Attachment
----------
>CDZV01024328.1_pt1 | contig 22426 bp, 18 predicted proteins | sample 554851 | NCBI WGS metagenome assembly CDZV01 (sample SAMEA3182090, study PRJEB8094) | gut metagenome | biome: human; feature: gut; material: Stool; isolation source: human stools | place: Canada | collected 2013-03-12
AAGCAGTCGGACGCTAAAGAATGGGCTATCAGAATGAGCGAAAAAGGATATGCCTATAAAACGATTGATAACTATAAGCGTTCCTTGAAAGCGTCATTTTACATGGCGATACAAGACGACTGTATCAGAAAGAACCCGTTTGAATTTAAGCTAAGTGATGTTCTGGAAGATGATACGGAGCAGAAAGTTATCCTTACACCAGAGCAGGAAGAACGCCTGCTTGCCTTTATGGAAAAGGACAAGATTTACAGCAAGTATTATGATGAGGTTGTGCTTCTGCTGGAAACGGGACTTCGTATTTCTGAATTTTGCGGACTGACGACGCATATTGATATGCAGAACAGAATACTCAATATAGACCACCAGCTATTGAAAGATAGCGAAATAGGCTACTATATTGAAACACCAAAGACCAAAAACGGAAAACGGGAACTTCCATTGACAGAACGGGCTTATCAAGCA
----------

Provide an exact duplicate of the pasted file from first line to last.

>CDZV01024328.1_pt1 | contig 22426 bp, 18 predicted proteins | sample 554851 | NCBI WGS metagenome assembly CDZV01 (sample SAMEA3182090, study PRJEB8094) | gut metagenome | biome: human; feature: gut; material: Stool; isolation source: human stools | place: Canada | collected 2013-03-12
AAGCAGTCGGACGCTAAAGAATGGGCTATCAGAATGAGCGAAAAAGGATATGCCTATAAAACGATTGATAACTATAAGCGTTCCTTGAAAGCGTCATTTTACATGGCGATACAAGACGACTGTATCAGAAAGAACCCGTTTGAATTTAAGCTAAGTGATGTTCTGGAAGATGATACGGAGCAGAAAGTTATCCTTACACCAGAGCAGGAAGAACGCCTGCTTGCCTTTATGGAAAAGGACAAGATTTACAGCAAGTATTATGATGAGGTTGTGCTTCTGCTGGAAACGGGACTTCGTATTTCTGAATTTTGCGGACTGACGACGCATATTGATATGCAGAACAGAATACTCAATATAGACCACCAGCTATTGAAAGATAGCGAAATAGGCTACTATATTGAAACACCAAAGACCAAAAACGGAAAACGGGAACTTCCATTGACAGAACGGGCTTATCAAGCA